Photo Effects: Distortion :: Digital Photo Secrets

Photo Effects: Distortion

by David Peterson 0 comments

We tend to think of our cameras as tools for capturing reality. When you take a photo, it’s like a two dimensional copy of the real world, with everything reproduced more or less accurately. But if you’ve spent any time really studying the photos you take and comparing them to the real world, you’ll see that this is not always the case. Variations in focal length, camera angle and in your lenses themselves can produce subtle—and not so subtle—distortions of the reality you thought you were accurately reproducing. Is this a bad thing? Not necessarily. Read on to find out why.

[ Top image self-portrait with audi by Flickr user seeareelem]

Lens distortion

Merriam-Webster defines “distort” as “to cause to be perceived unnaturally.” Distortion can occur both in the way we perceive color and tone as well as the way we perceive shape. In photography, distortion is often a function or side effect of your lens. Here's an extreme example of distortion, the sort of image that you're probably already really familiar with:

  • Nikon D70s
  • f/3.2
  • 0.02 sec (1/50)
  • 10.5 mm

100: I Need More Sleep by Flickr user joshunter

This photograph was shot using a fisheye lens, which is an extreme wide angle lens that also famously adds a sort of spherical distortion to images that were shot with it. It’s called a “fisheye” because we can imagine that fish might see the world in much the same way—as a convex, non-rectilinear bubble shape.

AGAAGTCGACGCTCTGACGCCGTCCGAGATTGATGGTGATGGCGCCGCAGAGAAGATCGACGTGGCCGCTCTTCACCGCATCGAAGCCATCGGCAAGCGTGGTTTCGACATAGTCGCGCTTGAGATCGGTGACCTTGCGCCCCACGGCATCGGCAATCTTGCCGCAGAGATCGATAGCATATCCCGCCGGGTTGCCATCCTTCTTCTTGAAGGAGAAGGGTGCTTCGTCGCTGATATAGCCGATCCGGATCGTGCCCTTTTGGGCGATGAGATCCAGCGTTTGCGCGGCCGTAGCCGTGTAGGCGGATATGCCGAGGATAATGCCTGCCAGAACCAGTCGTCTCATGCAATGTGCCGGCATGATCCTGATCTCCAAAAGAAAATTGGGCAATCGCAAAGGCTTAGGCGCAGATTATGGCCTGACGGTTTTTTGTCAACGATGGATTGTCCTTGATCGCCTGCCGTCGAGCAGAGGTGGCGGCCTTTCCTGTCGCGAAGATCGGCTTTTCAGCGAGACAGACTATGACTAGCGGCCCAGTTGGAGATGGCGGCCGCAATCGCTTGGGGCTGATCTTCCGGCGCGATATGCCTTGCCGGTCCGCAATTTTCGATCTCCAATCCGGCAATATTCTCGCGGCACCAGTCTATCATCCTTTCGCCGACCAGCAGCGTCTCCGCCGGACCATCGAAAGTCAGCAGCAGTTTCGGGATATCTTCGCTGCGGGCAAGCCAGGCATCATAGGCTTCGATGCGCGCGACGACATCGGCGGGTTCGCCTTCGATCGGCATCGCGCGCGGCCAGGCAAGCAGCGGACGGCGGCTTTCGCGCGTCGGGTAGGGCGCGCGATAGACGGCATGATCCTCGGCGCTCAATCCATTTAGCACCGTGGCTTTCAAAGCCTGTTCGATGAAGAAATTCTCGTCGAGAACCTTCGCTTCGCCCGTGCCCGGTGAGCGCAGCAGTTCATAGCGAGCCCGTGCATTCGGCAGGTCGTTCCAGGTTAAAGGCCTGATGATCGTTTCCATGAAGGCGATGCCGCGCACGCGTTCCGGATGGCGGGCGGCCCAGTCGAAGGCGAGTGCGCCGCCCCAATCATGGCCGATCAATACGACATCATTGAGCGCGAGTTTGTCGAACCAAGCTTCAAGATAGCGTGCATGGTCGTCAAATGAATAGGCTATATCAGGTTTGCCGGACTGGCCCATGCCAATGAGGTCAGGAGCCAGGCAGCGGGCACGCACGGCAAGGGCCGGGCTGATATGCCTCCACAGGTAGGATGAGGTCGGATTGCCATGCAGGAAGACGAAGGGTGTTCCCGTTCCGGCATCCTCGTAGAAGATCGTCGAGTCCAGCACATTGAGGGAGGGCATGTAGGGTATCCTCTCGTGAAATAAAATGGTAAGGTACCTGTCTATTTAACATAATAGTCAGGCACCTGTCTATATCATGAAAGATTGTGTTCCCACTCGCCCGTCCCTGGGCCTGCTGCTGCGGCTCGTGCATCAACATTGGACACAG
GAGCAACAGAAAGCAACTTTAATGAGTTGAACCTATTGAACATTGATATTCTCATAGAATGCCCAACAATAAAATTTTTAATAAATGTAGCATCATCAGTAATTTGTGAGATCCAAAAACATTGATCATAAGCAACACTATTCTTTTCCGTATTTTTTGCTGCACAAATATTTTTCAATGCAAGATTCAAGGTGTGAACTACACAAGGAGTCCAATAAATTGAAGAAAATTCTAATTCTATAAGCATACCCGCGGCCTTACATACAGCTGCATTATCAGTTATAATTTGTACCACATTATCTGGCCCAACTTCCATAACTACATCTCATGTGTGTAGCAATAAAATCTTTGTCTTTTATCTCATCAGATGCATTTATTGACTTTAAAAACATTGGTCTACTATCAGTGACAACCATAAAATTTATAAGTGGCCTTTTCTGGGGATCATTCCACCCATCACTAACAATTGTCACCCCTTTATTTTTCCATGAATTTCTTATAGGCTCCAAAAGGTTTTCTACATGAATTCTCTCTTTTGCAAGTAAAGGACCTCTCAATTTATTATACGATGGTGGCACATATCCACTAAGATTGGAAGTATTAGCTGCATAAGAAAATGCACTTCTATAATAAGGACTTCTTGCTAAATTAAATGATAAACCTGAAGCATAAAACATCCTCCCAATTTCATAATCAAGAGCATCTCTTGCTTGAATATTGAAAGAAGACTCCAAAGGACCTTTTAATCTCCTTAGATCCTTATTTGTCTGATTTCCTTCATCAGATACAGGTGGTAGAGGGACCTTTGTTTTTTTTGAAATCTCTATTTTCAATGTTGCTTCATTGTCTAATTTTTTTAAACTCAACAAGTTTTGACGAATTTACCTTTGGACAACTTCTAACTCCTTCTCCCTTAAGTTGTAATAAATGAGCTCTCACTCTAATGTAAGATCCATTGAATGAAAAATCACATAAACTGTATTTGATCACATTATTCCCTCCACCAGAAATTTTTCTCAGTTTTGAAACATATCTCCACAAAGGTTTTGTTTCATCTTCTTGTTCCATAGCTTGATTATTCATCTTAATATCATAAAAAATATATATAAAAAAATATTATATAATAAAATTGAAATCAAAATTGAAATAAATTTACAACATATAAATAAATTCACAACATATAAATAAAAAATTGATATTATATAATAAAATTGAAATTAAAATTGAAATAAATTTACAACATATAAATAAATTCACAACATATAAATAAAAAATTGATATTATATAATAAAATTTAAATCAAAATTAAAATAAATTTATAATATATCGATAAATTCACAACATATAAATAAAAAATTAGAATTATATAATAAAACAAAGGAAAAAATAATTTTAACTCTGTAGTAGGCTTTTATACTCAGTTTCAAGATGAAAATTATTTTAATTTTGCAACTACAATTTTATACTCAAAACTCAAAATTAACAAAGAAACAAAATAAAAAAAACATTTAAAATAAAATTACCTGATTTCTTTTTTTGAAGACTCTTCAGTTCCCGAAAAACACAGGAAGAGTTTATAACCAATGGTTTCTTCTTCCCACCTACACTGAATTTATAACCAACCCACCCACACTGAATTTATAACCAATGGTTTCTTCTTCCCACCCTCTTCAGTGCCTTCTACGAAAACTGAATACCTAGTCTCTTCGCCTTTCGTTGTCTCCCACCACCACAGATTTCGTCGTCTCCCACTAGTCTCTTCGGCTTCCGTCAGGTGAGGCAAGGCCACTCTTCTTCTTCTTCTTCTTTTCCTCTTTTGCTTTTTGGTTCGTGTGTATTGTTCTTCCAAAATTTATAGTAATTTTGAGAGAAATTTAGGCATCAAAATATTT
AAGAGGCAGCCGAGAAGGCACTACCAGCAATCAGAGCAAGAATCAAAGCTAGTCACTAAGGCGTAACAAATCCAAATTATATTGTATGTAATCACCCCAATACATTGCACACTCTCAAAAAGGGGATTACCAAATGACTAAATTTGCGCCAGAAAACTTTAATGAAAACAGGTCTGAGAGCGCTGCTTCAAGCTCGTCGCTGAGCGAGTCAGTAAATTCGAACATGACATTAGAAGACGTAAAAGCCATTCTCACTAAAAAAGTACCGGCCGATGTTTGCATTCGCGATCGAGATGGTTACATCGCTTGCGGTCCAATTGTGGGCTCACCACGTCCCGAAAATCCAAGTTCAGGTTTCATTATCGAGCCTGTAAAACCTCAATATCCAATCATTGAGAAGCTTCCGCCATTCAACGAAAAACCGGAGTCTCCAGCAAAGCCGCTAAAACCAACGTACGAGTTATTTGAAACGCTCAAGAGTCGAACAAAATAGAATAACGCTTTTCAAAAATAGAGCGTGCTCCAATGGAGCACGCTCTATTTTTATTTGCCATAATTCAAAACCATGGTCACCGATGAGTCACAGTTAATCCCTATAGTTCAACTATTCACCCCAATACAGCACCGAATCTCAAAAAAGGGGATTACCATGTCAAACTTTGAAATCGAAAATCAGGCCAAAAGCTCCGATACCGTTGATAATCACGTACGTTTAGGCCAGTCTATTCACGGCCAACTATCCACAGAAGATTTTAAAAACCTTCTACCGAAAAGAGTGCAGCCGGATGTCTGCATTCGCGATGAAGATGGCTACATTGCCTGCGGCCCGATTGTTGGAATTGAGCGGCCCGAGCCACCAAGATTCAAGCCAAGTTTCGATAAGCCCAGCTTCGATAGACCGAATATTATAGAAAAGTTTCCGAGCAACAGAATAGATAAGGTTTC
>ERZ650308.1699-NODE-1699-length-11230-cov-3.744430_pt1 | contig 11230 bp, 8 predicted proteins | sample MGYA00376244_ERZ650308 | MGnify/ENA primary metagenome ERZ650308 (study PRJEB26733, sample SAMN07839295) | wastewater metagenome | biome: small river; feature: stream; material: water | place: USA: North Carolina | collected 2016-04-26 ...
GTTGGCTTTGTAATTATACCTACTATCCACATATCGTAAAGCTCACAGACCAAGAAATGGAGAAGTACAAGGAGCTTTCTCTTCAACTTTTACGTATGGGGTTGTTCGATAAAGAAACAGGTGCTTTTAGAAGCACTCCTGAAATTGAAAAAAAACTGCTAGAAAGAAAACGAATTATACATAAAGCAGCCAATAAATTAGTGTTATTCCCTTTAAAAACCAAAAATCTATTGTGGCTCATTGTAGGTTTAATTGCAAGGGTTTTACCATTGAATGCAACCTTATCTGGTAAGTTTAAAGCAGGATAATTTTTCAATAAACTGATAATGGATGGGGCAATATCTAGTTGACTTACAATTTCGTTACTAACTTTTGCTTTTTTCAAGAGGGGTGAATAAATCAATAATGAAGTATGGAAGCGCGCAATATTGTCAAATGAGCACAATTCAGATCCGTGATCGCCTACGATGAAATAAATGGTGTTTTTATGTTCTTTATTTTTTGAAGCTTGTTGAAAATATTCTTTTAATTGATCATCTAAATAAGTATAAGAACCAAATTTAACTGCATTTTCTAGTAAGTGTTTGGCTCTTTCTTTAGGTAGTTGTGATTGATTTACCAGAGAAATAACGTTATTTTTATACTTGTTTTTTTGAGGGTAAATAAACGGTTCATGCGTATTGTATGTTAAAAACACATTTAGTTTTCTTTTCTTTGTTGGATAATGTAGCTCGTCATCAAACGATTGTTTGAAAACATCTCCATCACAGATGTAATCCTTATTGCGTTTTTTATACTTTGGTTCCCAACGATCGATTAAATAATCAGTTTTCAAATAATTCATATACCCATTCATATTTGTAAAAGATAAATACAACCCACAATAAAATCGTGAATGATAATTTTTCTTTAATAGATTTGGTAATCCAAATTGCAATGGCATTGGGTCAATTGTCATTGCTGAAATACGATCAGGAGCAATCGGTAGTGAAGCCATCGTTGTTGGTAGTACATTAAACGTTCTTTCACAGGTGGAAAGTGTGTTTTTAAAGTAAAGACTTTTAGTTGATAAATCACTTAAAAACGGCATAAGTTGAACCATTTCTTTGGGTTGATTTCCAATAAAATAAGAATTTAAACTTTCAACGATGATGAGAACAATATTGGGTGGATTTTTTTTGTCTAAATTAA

When you use a fisheye lens, you get more distortion towards the edges of the frame than you do in the center. In fact if you orient your subject in just the right way, you may not get much distortion at all. But when you get very close to your subject as in the above example, the distortion can be pretty extreme.

You don't need to use a fisheye lens to achieve a certain amount of distortion in your photographs. You will get distortion with other wide angle lenses, too, and the distortion you get is going to be most obvious when you're shooting subjects with familiar features, such as humans. When you photograph a human being with a wide angle lens, you'll notice that some unflattering things will start to happen to that person's face—similar to what you see with the above example of a fisheye lens, but less severe. Features that are closer to the camera such as the nose and forehead will look large, while more distant features such as the ears will look very small. So shooting a person with a wide angle lens is really not the best way to give your viewer an accurate idea of what the person looks like—instead, it can be used to add a comic, almost cartoonish quality to your image. That can be pretty fun and creative—that is, if your subject doesn't mind looking silly in a photo (hint: photograph your dog up close with a wide angle lens—he doesn’t care).